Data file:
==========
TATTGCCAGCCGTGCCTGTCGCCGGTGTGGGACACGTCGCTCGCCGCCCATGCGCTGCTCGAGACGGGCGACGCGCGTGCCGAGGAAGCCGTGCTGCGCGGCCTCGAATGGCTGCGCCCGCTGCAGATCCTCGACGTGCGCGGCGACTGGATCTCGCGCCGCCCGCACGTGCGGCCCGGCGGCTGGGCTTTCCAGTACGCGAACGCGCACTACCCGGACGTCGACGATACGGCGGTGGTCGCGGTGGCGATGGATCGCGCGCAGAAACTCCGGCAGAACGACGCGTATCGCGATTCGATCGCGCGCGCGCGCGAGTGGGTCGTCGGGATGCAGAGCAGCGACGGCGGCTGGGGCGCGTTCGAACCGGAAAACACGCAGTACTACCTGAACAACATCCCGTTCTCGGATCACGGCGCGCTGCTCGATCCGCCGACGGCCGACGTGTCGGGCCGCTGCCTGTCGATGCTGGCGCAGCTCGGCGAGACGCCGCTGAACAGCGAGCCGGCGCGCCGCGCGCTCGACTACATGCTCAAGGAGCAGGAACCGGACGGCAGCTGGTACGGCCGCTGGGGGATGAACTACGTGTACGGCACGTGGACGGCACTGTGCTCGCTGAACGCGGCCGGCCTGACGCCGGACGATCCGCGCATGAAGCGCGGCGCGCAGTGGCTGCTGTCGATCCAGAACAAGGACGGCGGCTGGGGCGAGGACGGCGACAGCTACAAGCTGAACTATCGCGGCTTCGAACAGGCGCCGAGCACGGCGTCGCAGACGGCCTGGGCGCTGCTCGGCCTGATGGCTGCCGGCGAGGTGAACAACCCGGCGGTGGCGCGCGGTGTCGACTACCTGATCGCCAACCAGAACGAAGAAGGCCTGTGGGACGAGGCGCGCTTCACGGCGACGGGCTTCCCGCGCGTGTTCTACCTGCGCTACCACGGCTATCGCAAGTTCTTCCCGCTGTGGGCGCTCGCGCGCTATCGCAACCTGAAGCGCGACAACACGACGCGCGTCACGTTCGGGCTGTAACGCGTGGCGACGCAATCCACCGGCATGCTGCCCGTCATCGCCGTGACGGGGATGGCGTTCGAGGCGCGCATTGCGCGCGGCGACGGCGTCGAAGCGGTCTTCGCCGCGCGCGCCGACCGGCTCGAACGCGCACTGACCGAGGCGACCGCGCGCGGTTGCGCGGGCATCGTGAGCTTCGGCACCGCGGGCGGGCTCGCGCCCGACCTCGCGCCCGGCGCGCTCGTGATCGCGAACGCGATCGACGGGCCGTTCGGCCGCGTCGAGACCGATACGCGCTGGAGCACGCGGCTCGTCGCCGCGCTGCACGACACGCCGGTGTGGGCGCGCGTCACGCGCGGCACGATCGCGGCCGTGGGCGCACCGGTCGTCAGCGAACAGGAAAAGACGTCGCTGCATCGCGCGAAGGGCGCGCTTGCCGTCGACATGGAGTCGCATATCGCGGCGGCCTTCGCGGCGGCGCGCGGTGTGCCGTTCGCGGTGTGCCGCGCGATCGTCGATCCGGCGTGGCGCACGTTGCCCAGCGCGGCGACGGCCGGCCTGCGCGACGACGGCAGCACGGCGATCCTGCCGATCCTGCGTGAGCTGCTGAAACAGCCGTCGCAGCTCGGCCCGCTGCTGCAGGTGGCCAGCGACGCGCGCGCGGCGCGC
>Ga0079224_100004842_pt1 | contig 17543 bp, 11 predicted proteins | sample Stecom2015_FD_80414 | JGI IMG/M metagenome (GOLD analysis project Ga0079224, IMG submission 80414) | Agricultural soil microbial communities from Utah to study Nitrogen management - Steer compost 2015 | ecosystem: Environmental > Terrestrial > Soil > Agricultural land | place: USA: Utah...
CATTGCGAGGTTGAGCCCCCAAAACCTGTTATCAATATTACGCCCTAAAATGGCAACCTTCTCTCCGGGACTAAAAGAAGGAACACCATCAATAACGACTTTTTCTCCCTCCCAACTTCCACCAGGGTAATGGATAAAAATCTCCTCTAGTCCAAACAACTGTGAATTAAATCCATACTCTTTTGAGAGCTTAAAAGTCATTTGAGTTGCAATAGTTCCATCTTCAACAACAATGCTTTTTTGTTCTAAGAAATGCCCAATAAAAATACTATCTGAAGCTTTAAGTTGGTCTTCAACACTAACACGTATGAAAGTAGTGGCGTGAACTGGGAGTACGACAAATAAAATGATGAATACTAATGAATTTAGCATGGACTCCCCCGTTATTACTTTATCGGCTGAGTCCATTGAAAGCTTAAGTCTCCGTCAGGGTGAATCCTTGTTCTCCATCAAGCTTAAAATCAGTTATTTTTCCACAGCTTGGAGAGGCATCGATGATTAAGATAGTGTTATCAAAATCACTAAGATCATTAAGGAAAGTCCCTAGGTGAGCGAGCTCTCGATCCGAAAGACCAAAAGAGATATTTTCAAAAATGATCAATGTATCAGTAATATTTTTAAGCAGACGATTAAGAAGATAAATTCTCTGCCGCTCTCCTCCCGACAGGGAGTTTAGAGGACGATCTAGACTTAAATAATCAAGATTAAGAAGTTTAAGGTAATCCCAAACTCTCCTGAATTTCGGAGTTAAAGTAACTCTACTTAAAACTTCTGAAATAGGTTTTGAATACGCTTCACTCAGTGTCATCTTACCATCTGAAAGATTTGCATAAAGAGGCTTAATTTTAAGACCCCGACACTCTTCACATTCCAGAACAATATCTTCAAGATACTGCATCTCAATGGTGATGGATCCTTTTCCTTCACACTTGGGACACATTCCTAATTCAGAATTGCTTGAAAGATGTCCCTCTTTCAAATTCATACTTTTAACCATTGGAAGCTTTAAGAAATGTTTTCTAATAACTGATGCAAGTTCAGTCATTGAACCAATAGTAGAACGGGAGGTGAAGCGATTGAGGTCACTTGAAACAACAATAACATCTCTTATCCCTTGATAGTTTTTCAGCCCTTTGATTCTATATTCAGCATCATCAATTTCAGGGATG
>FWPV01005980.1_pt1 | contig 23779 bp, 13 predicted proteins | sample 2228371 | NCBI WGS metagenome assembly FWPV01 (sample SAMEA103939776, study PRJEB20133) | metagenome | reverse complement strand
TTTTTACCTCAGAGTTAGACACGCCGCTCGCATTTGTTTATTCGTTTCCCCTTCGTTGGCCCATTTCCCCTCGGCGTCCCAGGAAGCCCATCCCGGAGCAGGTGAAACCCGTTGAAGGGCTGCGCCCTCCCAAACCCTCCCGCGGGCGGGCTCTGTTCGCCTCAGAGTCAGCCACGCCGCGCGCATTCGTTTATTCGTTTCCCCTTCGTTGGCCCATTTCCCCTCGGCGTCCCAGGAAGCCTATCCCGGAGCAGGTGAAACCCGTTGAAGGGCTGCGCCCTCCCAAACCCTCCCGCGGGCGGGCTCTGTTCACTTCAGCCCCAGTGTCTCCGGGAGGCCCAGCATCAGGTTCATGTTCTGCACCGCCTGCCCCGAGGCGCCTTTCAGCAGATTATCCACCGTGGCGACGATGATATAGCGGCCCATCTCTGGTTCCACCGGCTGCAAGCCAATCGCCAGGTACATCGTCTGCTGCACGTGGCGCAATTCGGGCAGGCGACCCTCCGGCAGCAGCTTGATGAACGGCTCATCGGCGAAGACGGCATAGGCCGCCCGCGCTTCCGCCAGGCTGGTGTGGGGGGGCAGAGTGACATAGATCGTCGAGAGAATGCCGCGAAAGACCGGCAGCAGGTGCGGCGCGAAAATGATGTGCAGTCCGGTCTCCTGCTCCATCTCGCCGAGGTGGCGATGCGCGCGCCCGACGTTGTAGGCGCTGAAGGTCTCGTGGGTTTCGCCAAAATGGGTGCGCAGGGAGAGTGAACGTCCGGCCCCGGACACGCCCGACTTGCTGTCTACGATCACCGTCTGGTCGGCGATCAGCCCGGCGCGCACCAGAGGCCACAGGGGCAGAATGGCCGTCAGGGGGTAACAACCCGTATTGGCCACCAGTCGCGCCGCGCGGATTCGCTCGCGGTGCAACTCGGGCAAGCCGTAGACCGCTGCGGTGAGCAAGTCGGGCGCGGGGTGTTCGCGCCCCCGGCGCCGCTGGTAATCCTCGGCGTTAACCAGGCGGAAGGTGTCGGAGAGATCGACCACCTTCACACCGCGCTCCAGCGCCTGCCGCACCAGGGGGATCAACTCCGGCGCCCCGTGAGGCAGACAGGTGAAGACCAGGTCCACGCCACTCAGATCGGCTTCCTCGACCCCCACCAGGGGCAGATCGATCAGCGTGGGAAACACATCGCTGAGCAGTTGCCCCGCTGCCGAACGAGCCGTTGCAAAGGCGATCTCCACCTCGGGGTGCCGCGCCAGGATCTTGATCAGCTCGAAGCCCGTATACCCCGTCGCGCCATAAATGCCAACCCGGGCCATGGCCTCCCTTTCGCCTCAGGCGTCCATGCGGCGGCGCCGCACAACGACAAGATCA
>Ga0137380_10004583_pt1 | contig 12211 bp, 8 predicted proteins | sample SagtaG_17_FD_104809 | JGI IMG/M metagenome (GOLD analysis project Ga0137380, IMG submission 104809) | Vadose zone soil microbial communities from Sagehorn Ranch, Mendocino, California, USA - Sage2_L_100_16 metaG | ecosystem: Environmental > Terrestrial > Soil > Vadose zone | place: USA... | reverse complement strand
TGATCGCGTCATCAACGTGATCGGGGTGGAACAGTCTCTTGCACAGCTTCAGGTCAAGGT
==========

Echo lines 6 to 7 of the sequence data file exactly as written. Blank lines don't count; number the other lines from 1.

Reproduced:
>Ga0137380_10004583_pt1 | contig 12211 bp, 8 predicted proteins | sample SagtaG_17_FD_104809 | JGI IMG/M metagenome (GOLD analysis project Ga0137380, IMG submission 104809) | Vadose zone soil microbial communities from Sagehorn Ranch, Mendocino, California, USA - Sage2_L_100_16 metaG | ecosystem: Environmental > Terrestrial > Soil > Vadose zone | place: USA... | reverse complement strand
TGATCGCGTCATCAACGTGATCGGGGTGGAACAGTCTCTTGCACAGCTTCAGGTCAAGGT